About




I am an Assistant Professor in Political Science at Loyola University Maryland. My subfield is American Politics, and I focus on representation and political behavior, with particular emphasis on public opinion and perceptions of political institutions. My work integrates survey research, quantitative methods, and political theory. I received my PhD in Political Science from Yale University in May 2014. Courses I teach include Introduction to American Politics and Public Opinion and American Democracy.  

I am currently working on a book project based on my dissertation that seeks to answer the question, “How do citizens react to public political disagreement among elected officials?” Given the intensity of partisan conflict we see today, the widespread concerns about incivility and gridlock, and the public’s unusually high levels of frustration with Congress, our knowledge about how citizens interpret political disputes among representatives is surprisingly limited. To rectify this gap, I gathered data through a new nationally representative survey experiment (funded by an NSF dissertation improvement grant) in which I independently manipulated bipartisanship, civility, and legislative accomplishment. (Please see Current Research for further information.)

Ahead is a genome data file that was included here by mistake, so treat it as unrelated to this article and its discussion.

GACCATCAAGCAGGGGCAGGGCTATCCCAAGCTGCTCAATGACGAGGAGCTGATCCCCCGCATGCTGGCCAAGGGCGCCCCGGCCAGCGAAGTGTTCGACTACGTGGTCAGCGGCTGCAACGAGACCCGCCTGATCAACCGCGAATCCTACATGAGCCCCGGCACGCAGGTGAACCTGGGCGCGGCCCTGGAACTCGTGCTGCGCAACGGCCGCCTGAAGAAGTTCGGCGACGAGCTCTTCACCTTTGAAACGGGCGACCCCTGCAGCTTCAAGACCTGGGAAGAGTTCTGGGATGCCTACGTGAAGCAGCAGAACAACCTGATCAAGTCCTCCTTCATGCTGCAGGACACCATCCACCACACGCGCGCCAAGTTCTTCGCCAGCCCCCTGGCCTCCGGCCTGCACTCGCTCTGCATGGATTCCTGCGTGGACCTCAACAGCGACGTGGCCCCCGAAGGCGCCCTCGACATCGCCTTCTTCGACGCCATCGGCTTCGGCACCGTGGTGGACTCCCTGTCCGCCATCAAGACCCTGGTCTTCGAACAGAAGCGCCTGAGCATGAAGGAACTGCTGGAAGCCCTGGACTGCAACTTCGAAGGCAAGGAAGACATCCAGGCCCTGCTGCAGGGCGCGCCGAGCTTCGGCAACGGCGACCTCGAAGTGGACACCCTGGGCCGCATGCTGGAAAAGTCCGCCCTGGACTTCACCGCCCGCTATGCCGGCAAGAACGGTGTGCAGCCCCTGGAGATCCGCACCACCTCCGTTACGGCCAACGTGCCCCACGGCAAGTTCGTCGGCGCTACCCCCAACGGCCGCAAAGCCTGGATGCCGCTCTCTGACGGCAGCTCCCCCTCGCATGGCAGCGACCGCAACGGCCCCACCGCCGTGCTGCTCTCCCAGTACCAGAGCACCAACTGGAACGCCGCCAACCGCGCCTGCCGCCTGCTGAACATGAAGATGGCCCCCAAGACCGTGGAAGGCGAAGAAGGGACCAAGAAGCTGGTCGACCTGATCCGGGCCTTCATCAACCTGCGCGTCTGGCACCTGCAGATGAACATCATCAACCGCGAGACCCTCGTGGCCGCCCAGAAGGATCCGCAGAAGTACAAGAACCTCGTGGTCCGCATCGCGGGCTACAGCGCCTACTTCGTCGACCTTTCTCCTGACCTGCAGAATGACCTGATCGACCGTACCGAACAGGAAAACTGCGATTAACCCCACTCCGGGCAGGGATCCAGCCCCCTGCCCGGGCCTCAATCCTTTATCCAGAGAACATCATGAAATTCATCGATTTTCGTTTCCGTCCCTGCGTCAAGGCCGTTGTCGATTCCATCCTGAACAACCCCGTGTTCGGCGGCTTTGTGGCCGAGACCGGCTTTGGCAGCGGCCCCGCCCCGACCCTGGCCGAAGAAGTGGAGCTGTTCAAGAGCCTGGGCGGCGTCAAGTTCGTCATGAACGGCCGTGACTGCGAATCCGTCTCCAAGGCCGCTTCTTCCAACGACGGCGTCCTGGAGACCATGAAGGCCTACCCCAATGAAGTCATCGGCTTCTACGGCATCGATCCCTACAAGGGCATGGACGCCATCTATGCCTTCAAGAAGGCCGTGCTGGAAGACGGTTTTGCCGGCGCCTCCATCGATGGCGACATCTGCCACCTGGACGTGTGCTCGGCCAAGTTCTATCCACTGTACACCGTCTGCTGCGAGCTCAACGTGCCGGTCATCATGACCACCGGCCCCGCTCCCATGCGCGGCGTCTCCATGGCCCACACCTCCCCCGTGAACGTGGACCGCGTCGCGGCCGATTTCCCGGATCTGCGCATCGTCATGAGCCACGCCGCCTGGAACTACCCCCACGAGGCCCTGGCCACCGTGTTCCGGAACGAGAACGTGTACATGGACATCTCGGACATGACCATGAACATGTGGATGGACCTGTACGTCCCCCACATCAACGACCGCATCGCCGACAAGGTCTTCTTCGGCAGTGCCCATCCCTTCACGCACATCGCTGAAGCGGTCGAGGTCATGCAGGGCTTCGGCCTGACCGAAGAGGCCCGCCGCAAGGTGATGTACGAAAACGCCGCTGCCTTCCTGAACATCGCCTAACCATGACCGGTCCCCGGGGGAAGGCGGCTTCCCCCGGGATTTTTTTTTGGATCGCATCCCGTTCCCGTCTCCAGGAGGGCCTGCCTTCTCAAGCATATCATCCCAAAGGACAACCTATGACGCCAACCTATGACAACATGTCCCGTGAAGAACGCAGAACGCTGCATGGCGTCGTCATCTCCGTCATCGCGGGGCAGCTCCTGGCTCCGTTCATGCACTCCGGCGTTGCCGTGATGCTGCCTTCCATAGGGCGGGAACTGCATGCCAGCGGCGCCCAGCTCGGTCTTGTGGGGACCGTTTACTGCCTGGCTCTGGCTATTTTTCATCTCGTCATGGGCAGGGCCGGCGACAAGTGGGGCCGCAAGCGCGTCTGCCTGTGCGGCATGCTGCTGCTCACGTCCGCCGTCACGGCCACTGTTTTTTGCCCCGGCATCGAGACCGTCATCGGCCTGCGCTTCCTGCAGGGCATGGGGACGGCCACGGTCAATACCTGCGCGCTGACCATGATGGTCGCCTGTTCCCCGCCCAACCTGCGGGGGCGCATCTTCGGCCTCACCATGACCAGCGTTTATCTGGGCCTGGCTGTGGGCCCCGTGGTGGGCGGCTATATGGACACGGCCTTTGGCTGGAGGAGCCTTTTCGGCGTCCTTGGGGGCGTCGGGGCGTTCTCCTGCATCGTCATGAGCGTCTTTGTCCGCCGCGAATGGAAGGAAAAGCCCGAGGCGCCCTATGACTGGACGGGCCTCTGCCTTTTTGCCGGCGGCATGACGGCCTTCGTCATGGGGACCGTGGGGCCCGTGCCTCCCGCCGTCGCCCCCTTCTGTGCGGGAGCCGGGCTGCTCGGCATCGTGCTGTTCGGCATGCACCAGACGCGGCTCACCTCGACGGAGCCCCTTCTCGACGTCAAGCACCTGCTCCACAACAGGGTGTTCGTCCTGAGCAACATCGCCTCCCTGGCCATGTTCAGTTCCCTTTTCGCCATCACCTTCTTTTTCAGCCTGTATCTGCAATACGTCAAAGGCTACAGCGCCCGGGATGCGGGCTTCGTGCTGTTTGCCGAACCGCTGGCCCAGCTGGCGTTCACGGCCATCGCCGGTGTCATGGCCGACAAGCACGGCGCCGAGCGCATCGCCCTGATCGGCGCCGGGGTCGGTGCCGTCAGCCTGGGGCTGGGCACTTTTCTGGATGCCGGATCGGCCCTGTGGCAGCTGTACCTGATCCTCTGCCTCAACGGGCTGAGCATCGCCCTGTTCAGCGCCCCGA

More broadly, my research agenda focuses on identifying the determinants of political attitudes and public opinion, with a particular emphasis on testing the accuracy of our “folk wisdom” about the sources of political beliefs. I have published co-authored articles in Public Opinion Quarterly and The Journal of Politics on this topic.  (Please see Publications and Presentations for further information.)

I am deeply committed to excellence in teaching.  Through interactive discussions, regular group work, extensive feedback, and peer evaluation, I structure class meetings to ensure that students engage deeply with the course material, understand and assess work from a variety of methodological approaches, and build their skills in written and oral communication.  (Please see Teaching for all evaluations and additional evidence of teaching effectiveness.)  As a fellow with the Yale Graduate Teaching Center, I mentored fellow graduate teachers through individual consultations, and developed and facilitated a variety of workshops on teaching skills and strategies, including one on teaching with technology.